On May 22, by a vote of 8 to 4, the Greenville County School Board approved a new budget with a 2.3 mill tax increase to cover general fund expenses. This is the second general fund tax increase approved by the School Board since 2013. It is expected to generate $3 million in revenues for the Greenville County School District, which has more than 70,000 students, is the largest in the state, and 44th largest in the nation.
Under Act 388, taxes for a school district’s general fund are not levied on owner-occupied homes in South Carolina. As a result, homeowners will see no tax increase unless a home is used as rental property. This tax increase will be paid by businesses.
There is another tax increase expected by the School Board on June 27. This will be a 4.6 mill tax increase for capital improvements, and unlike the first, business owners and homeowners alike will pay it. Among the improvements are the following new schools:
- New Fountain Inn High School, projected to cost $67.2 million
- New elementary school, expected to cost $44.4 million
- Career Technology Innovation/Incubation Center, projected to cost $10.5 million
Those in favor of the increases say that the money is needed to keep up with district growth, and contend that additional tax payments will not be that much, providing the following examples:
- A restaurant with an assessed value of $316,040 would see its taxes rise by $87.23 annually for the district’s capital projects fund, and by $43.61 for the district’s general operations fund, for a total annual tax increase of $130.87.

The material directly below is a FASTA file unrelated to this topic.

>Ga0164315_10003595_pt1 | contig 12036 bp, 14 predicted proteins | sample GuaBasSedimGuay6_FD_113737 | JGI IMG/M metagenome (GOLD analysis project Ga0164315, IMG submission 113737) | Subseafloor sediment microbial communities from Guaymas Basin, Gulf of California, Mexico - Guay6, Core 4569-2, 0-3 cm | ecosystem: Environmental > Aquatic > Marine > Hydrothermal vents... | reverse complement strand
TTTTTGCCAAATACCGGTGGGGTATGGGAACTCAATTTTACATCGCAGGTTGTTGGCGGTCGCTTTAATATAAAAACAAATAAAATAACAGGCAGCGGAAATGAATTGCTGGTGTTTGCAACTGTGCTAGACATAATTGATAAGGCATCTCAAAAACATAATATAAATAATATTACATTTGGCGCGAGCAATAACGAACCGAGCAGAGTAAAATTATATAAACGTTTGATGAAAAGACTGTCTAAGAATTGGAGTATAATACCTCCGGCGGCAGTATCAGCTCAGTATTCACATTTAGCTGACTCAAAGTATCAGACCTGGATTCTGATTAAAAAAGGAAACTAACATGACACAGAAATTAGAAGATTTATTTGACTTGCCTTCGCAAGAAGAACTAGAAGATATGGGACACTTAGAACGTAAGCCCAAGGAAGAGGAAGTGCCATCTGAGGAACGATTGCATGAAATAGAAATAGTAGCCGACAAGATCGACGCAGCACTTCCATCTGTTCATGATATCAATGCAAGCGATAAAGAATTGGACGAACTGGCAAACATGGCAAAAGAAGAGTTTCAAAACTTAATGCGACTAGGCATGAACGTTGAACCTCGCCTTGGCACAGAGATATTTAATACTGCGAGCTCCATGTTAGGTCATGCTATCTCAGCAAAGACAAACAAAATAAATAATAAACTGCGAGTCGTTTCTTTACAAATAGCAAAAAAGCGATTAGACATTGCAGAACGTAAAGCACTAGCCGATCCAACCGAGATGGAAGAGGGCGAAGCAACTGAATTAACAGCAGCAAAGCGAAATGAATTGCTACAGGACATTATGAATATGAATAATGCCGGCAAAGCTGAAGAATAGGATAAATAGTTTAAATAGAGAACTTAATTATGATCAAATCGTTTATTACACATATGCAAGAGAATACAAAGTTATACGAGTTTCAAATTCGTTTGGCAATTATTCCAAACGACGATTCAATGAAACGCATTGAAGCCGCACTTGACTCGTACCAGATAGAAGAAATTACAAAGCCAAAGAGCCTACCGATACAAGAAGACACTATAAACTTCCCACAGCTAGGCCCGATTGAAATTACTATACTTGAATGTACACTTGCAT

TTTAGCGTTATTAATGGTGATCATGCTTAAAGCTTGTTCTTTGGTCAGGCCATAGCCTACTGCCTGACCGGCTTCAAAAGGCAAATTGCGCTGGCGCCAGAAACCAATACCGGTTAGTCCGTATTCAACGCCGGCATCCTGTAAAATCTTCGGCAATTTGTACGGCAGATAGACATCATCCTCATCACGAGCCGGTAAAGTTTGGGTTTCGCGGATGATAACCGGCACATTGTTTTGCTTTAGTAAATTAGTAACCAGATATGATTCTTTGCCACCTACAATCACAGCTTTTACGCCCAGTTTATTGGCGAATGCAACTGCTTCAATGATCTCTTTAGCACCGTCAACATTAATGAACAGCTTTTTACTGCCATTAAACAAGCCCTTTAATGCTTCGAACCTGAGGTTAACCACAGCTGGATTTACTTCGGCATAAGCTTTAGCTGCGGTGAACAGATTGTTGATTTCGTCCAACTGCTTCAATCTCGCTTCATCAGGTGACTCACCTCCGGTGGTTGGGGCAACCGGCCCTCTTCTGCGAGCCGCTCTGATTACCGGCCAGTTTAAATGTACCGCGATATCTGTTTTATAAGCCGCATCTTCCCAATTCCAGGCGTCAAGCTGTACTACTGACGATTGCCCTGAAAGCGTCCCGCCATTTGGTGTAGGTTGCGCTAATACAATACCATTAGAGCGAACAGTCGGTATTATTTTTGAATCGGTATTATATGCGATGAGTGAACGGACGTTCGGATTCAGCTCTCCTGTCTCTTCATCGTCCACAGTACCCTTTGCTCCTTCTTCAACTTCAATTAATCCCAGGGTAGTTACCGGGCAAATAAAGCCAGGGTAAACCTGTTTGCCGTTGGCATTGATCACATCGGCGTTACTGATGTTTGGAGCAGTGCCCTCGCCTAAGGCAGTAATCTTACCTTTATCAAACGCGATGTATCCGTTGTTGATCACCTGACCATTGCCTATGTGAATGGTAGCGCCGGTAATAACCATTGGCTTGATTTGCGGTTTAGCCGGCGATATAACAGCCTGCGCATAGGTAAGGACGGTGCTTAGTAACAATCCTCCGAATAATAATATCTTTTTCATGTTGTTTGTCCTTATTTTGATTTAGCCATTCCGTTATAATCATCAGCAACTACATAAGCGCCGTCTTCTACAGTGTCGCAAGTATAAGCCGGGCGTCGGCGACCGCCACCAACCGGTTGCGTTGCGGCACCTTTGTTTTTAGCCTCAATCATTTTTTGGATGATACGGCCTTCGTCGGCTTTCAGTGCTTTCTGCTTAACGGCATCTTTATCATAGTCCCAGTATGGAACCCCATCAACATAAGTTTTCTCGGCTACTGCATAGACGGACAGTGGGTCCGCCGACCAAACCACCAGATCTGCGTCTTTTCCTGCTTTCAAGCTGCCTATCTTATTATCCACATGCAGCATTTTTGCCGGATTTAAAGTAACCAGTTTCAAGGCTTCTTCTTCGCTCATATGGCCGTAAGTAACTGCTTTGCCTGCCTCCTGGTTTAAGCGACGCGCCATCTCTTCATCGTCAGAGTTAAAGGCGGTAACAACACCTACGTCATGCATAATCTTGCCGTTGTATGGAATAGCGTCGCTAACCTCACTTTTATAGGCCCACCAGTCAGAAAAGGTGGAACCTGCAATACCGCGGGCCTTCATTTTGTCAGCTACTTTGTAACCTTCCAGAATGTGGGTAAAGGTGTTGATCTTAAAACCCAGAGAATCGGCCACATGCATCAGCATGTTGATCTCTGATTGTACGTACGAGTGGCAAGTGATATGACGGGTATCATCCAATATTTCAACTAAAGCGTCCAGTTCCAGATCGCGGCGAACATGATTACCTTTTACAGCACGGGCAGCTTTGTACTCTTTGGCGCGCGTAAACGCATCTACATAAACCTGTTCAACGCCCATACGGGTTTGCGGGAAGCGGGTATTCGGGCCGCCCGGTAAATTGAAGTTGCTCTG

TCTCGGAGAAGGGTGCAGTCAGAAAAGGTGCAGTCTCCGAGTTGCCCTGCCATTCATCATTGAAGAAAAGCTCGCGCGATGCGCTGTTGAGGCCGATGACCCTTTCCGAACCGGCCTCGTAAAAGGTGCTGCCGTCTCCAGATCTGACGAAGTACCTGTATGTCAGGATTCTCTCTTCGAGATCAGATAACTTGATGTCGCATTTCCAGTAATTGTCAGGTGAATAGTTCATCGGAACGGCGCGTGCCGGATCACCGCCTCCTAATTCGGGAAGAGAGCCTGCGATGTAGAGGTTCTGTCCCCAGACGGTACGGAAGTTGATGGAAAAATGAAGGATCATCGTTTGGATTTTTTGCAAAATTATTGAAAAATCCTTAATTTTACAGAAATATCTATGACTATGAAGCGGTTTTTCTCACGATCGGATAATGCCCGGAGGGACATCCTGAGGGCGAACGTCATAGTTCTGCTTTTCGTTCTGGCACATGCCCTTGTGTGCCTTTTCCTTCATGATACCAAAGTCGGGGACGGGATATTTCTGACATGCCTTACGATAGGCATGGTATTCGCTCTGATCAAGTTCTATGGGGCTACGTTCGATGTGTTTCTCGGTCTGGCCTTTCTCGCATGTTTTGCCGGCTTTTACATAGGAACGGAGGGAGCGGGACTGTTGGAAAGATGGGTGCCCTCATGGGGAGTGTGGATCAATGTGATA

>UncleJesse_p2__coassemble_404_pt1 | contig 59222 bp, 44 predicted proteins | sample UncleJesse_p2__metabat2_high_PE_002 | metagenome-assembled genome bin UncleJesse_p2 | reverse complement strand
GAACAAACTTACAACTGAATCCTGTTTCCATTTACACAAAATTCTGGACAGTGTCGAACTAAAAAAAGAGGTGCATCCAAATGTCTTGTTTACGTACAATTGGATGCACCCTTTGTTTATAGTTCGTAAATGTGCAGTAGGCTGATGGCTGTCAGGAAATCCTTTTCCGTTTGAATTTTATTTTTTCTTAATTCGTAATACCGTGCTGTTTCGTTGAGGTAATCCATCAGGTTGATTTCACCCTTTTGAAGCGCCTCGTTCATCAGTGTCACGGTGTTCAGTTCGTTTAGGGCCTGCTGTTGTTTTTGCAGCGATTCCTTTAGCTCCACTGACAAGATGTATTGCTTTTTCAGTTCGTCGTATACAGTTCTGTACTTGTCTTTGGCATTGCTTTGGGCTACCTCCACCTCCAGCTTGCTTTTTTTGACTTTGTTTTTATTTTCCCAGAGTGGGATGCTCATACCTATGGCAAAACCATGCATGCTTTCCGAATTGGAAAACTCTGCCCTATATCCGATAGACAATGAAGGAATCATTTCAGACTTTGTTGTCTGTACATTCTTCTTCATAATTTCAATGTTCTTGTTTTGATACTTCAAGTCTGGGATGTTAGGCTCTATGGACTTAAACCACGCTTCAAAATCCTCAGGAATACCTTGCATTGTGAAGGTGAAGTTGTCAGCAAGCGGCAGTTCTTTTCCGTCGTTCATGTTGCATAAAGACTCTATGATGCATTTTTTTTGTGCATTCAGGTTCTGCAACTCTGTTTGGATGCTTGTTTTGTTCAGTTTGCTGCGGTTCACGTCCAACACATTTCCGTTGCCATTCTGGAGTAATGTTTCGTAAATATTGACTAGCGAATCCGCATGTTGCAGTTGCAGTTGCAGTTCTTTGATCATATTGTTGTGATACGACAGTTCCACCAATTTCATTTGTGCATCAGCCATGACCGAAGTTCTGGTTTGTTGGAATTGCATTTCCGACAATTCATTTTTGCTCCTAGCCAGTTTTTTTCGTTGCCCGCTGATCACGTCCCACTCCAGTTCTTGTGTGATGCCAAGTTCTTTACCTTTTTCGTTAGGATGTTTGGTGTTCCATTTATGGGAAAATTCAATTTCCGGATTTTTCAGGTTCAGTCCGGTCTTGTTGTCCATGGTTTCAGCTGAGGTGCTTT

- A pharmacy with an assessed value of $602,270 would pay $166.23 more each year in taxes for the district’s capital projects fund, and $83.11 more annually for the district’s general operations, for a total annual tax increase of $249.34.
Those opposing the tax increases question their need for several reasons. First, since more students are entering the Greenville County School District as a result of population growth, the taxes from the additional families living in the area should cover the cost to have their children educated by the system. More students mean more homes, and the millage formula is tied directly to aggregate home values in the county.
The second reason has to do with how the money will be spent, and the lack of accountability by the school board trustees who vote for the increases. In years past, a state-based legislative delegation reviewed such requests to decide if they were justified. Now, the school board simply takes a vote, and their only accountability is to the voters at election time. Unfortunately, school board elections do not require runoff elections when more than two candidates run. The candidate with the most votes wins, and does not require the typical “above 50%” rule of other elections. Thus, voters need to be diligent about deciding who they elect as school board members.